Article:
Vol. 79, No. 3News notes

Police officer demonstrates radio equipment.

New radio system enhances public safety

The RCMP in New Brunswick are rolling out a new radio system across the province that's completely encrypted and enhances interoperability between partners and provinces. Credit: RCMP


In New Brunswick, speaking in code over the police radio was standard operating procedure for police officers. It was necessary to protect the privacy of calls from people listening in on scanners.

"We thought we were fooling people by having 10-codes," says S/Sgt. Jamie Melanson, a watch commander in the Codiac region. "Everybody knows what 10-4 is. You can look up police 10-codes on the Internet. There's no secret now."

To get around this, dispatch started sending calls electronically, which worked, but only if members were in their police vehicles where they had access to their computers.

The solution was a new radio system.

After working with the provincial government, police and other first responders in New Brunswick have started using the trunked mobile radio communication system (NBTMR). Implementation began early in 2017 and will continue to roll out across the province in stages throughout the year.

"We need to rip out every old radio from the cars, the detachments, everywhere," says Shawn Vautour, director of the Operations Communication Centre and radio renewal project. "It's a significant task but well worth it."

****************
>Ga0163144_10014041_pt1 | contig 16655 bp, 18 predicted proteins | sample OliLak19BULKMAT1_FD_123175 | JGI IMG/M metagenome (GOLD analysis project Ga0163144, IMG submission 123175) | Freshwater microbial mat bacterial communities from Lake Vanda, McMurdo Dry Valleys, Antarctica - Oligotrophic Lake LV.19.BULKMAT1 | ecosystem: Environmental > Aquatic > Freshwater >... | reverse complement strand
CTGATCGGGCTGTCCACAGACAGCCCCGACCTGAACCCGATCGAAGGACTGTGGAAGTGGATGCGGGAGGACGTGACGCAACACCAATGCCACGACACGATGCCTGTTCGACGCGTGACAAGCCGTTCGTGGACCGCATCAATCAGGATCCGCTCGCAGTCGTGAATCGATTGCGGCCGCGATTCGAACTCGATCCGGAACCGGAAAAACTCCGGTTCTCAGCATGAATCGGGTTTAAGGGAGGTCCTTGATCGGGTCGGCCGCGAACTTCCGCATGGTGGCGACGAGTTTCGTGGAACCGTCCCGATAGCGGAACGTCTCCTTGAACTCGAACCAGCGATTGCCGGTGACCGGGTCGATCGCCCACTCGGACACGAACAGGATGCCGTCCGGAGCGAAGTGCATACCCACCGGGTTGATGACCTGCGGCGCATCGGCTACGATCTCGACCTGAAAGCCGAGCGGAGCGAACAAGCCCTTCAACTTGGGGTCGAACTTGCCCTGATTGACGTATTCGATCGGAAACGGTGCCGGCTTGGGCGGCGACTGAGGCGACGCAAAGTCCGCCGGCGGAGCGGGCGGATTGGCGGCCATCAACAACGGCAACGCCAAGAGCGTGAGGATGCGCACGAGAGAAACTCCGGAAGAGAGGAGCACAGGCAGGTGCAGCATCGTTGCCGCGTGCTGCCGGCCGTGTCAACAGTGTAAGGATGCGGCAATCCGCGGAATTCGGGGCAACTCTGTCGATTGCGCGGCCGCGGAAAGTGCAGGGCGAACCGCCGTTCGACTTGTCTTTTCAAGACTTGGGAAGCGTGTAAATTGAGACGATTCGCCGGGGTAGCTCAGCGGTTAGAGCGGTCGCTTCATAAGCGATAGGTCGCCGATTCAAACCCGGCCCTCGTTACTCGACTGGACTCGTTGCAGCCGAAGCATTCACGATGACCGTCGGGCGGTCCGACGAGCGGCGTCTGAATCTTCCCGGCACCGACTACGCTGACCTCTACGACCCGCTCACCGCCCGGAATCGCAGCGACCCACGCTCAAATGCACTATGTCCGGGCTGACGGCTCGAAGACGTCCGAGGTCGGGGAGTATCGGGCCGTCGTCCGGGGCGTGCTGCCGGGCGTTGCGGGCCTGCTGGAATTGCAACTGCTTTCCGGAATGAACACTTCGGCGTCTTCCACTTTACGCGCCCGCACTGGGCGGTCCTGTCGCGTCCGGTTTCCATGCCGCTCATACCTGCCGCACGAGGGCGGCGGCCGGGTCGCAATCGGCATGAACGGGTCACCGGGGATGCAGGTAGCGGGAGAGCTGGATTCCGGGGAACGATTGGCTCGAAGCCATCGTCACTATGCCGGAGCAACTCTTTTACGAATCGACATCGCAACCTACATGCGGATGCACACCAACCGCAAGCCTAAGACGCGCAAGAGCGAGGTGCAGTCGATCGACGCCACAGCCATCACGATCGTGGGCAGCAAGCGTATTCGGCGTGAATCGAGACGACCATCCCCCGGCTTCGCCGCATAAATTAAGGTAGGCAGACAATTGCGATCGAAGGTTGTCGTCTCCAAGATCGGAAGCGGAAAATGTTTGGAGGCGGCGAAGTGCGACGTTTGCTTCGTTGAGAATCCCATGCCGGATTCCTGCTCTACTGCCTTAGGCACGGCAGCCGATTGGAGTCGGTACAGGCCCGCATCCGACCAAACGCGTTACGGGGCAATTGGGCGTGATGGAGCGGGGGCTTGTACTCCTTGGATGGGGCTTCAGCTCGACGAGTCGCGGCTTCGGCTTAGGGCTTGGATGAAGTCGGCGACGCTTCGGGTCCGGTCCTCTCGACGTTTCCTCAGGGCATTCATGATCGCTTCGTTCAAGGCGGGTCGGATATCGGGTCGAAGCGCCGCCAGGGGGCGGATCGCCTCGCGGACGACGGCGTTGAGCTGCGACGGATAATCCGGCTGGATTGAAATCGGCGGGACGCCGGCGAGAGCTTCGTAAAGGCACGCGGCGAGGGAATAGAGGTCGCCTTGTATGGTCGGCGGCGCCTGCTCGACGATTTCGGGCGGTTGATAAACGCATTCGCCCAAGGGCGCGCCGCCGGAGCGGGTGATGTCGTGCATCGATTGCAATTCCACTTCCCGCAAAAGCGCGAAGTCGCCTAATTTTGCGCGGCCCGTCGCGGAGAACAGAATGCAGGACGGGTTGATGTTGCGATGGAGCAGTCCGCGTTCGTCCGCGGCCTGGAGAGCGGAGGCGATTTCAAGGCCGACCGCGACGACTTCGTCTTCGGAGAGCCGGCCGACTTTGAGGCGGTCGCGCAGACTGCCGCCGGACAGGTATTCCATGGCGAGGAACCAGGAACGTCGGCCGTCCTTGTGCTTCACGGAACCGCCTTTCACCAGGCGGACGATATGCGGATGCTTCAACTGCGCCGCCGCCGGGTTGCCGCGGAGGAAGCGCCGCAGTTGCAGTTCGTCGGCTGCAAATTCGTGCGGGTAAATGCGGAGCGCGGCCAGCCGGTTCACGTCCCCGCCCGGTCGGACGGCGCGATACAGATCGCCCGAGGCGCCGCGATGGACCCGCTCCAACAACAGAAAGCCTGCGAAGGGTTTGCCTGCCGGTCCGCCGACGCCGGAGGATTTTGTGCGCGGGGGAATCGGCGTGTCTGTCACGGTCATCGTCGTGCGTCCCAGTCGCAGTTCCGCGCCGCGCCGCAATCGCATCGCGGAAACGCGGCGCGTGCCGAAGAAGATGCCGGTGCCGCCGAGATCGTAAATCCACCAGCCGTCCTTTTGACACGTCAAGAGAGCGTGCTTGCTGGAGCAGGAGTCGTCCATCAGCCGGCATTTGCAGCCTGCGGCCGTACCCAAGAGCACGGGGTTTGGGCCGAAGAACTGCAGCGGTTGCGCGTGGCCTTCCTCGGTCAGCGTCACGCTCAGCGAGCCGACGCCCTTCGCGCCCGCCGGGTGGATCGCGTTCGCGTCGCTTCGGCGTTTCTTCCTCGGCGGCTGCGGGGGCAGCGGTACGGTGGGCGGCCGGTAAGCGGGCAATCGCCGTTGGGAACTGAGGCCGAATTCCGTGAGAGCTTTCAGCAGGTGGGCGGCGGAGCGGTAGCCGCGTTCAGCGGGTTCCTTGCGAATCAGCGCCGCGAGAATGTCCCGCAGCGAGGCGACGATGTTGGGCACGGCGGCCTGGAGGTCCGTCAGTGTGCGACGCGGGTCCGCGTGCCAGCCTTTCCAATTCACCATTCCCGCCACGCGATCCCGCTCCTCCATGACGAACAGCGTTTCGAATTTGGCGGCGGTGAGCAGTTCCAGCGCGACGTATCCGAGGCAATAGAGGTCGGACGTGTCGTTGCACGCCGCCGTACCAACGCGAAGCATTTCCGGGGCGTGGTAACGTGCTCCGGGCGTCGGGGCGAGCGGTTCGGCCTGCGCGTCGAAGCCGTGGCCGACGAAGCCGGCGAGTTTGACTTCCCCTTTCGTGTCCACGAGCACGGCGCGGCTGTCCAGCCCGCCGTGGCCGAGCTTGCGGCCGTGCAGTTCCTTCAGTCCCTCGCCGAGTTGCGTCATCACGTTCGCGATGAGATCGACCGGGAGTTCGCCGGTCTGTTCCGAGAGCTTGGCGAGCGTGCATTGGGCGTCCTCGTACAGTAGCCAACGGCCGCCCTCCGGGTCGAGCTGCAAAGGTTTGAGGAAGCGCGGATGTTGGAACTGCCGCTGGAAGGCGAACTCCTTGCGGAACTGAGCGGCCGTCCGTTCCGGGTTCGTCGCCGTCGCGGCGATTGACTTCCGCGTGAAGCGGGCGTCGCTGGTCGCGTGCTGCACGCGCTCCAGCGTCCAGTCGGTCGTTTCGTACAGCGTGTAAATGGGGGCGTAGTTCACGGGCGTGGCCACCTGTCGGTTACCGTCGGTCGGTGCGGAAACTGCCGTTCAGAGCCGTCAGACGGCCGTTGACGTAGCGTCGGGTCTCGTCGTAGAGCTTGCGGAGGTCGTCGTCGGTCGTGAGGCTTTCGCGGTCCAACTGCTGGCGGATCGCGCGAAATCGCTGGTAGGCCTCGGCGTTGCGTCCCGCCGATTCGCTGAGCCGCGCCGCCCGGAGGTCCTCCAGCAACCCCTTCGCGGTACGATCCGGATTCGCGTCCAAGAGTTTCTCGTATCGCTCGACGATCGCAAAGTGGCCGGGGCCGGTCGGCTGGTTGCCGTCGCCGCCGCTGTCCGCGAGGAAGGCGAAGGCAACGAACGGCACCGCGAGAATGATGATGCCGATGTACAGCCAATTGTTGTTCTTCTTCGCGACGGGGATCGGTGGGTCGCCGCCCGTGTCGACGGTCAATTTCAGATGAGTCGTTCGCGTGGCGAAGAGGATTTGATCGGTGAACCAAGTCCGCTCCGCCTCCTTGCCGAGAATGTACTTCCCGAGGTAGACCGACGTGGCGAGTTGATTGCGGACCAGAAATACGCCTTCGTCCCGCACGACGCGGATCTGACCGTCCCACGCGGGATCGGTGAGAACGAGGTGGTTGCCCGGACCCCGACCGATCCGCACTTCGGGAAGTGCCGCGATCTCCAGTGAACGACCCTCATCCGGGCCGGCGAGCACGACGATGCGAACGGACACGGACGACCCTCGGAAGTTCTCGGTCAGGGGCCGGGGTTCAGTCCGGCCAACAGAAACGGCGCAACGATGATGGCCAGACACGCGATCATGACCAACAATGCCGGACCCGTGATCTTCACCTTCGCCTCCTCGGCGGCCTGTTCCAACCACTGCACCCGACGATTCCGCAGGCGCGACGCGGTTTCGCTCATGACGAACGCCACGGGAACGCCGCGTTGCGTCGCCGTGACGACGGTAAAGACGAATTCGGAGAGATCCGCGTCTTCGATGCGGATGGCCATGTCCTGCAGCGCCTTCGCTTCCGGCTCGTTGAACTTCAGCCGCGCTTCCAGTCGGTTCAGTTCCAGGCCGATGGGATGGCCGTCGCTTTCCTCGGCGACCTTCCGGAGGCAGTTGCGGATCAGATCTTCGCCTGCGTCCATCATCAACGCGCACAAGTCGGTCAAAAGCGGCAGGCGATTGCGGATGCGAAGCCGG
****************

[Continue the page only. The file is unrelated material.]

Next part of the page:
The new system is completely digital and fully encrypted. Police officers can ditch the old 10-codes and speak in plain language.

Vautour says, in addition to this, they're breaking down the communication barriers within the RCMP, between neighbouring provinces and between partners because the systems are all connected.

"It's very exciting," he says. "It works like a cellphone. You could be in the northernmost part of the province and something is happening in the southernmost part of the province and you can still talk to each other. RCMP can talk across borders, from New Brunswick to Nova Scotia to Prince Edward Island. You can have situational awareness."

And for the first time in the province, police can communicate with other provincial first responders.

"It keeps coming back to public safety," says Melanson. "Something as simple as enhanced communication between agencies enhances public safety because we're all on the same page when we respond to a call together. All I can see is the benefit of this new system."

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